Have you ever let emotion push you into doing something you later regretted? Or allowed your feelings to hold you back from something you really wanted to do?
Guess what? We all have.
Emotional intelligence, the ability to make emotions work for you instead of against you, involves learning and application.
Just take a look at the following statements, and see if they describe your own behavior and habits.
1. You think about your feelings, and the feelings of others.
Emotional intelligence begins with reflection.
You ask questions like, “Why am I feeling this way?” and “What caused me [or someone else] to say or do that?”
By viewing every emotional reaction as a learning experience, you’ve learned how to read your own mood and the moods of others, and how to react accordingly.
2. You learn about yourself from others.
You’re not afraid to ask others how they view you, because you realize there’s a lot to learn from their perspective.
And that in some situations, perception is reality.
3. You realize the importance of “please” and “thank you.”
Every day, you see others who refuse to express appreciation or common courtesy.
But you won’t be influenced by that. You recognize the power of a few small words to brighten someone’s day, to strengthen relationships, and to make yourself feel better–and that’s why you always take an extra moment to express appreciation.
4. You pause.
You make a habit of stopping and thinking before you speak or act, especially if you feel yourself getting emotional. (Easy in theory, difficult in practice.)
Of course, you’re not perfect. But the pause has kept you from embarrassment more than a few times, has made you a better worker, and has even helped save your relationships.
5. You ask why.
Instead of labeling people, you focus on the reasons behind their behavior.
This improves your ability to show empathy and compassion, and to see things from the perspective of others. And you’ve found this helps you relate to just about anybody.
6. You learn from criticism.
Nobody enjoys being told they’re wrong.
So, when you receive negative feedback, you try to keep your emotions in check and take the bad with the good.
7. You’re a closet anthropologist.
From the moment you meet someone, you begin analyzing that person’s behavior. You just can’t help it.
All that awareness, though, helps you remember that your words and actions can have a profound impact on others. That’s why you focus not just on what you say, but also on how you say it.
8. You’re not afraid to apologize.
You know that “I’m sorry” can be the two most difficult words to say, in any language. But you also know they can be the most powerful.
By acknowledging your mistakes and apologizing when appropriate, you become more humble and authentic. This naturally builds trust with others, and strengthens your relationships.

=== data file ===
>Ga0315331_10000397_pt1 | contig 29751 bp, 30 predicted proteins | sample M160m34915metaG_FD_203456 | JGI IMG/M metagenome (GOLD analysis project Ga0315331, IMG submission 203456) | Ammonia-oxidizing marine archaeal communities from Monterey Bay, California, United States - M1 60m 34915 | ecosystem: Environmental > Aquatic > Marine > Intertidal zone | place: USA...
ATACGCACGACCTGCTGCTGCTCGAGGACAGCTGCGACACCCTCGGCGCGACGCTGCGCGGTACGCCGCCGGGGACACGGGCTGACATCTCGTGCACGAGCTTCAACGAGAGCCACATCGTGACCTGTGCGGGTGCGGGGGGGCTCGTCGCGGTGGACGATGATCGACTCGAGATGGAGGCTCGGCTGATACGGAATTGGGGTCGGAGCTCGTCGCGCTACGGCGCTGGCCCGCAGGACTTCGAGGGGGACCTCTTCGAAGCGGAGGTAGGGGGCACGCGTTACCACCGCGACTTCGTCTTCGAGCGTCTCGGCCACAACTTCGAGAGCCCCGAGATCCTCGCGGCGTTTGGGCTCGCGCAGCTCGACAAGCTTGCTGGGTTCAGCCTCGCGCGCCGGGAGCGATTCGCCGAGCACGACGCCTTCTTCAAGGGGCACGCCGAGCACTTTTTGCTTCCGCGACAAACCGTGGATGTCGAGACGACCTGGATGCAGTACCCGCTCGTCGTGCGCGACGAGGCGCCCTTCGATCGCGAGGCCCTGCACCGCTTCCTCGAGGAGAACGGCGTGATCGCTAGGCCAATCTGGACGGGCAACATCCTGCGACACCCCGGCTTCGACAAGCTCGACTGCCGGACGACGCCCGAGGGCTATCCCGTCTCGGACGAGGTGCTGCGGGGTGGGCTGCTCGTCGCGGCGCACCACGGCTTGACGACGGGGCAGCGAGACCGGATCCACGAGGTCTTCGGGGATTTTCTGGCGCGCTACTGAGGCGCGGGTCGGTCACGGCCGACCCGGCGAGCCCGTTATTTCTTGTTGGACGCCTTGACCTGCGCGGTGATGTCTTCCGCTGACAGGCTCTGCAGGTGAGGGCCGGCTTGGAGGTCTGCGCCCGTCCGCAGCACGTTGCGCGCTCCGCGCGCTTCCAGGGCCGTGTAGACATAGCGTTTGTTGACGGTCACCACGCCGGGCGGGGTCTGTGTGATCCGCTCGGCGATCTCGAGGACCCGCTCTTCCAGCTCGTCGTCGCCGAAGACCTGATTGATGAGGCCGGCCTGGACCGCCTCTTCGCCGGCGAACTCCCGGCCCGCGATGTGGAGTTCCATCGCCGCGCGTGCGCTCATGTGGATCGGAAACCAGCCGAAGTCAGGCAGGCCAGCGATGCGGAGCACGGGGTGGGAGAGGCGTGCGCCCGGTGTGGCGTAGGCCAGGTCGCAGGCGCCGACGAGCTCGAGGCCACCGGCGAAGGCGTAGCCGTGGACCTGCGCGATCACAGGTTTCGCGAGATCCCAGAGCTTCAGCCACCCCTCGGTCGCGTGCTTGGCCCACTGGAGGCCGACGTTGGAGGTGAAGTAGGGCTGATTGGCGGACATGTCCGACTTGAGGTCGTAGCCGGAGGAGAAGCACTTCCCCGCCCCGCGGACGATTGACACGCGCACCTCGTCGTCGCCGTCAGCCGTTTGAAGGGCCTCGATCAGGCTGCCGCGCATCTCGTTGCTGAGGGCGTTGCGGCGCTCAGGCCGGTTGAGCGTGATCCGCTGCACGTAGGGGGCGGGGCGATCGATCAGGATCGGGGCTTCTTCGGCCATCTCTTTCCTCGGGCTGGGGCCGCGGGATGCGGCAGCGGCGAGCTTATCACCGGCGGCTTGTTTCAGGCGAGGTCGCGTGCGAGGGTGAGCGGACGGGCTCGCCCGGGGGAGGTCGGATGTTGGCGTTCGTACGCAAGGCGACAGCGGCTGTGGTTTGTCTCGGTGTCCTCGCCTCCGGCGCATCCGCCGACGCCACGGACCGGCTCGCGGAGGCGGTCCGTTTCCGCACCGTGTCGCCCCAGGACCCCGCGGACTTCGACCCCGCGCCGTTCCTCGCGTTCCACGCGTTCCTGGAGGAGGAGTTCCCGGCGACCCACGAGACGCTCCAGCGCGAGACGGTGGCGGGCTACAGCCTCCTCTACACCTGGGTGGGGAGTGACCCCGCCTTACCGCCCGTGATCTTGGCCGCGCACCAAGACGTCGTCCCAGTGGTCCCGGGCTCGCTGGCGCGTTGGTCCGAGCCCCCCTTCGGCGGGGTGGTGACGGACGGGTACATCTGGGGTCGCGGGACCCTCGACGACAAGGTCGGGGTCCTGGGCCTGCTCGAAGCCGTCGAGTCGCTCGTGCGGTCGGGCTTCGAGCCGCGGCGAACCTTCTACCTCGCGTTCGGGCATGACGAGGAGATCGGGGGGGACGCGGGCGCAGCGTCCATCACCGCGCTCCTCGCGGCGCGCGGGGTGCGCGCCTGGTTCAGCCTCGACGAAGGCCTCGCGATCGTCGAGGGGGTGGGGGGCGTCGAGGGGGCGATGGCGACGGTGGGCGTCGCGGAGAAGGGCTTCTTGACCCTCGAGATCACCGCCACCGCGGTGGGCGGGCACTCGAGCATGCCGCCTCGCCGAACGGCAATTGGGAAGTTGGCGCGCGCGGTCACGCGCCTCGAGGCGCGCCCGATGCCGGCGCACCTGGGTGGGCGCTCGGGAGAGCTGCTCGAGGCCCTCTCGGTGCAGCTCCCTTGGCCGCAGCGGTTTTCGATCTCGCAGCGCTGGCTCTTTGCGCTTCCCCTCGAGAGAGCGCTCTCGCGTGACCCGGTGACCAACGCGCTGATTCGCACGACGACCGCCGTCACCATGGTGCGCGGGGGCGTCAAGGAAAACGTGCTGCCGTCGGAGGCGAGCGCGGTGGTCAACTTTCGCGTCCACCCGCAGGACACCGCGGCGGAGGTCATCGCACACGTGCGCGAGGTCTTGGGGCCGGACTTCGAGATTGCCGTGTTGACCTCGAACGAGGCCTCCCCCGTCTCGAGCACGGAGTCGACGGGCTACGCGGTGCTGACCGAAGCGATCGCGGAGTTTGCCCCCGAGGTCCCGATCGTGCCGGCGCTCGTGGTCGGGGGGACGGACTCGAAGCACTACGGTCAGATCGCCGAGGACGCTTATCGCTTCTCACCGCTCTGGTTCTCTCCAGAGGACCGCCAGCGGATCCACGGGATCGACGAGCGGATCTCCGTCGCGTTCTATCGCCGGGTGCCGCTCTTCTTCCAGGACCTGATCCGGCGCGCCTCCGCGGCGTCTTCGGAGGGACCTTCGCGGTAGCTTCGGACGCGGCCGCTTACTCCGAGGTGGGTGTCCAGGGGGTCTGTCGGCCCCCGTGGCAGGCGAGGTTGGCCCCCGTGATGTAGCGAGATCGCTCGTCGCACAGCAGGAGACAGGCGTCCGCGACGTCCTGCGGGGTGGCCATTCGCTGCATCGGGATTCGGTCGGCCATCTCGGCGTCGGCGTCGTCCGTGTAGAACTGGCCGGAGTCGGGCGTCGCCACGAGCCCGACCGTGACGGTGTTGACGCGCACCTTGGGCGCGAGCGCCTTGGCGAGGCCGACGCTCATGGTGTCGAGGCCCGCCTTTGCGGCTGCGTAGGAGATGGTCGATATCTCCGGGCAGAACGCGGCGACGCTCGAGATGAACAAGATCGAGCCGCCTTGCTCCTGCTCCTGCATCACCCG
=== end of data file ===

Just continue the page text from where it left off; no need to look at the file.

9. You don’t hold a grudge.
While you’re no pushover, you also realize that refusing to forgive is like leaving a knife in a wound–never giving it a chance to heal.
Instead of hanging on to resentment while others move on with their lives, you forgive–giving yourself a chance to move on, too.
10. You have a great emotional vocabulary.
By learning to express your feelings in specific language, you increase your level of understanding. For example, when you’re sad, you go deeper and try to figure out why: Am I disappointed? Frustrated? Hurt?
Doing so provides insight into your feelings, and can help you better understand the feelings of others.
11. You praise sincerely and specifically.
By consistently looking for the good in others, and then specifically telling them what you appreciate, you motivate and inspire.
Because of this, others find you a pleasure to be around, and are moved to give you their best.
12. You control your thoughts.
It’s been said: “You can’t stop a bird from landing on your head. But you can keep it from building a nest.”
You may not be able to control an initial, emotional reaction. But you can control what you think about next.
Instead of dwelling on feelings that are self-destructive, you focus on productive thoughts, and work on moving forward.
13. You don’t freeze others in time.
You’re well aware that everyone has a bad day, or even a bad year (that’s right, even you).
By recognizing that people can change, you focus on judging behavior, instead of people. This keeps your relationships fluid, and helps you make the most of them.
14. You analyze your strengths, as well as your weaknesses.
By identifying what you do well, you can put yourself in more situations where you’re likely to succeed.
But you know that you won’t get better unless you work on your weaknesses, too. So, you take the time to identify where you can improve, striving for a mindset of continuous growth.
15. You protect yourself from emotional sabotage.
You realize that manipulators are skilled at using others’ emotions to push buttons and influence in an unethical manner.
And that’s exactly why you continue to sharpen your own emotional intelligence–to protect yourself when they do.
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A version of this article originally appeared on Inc.com.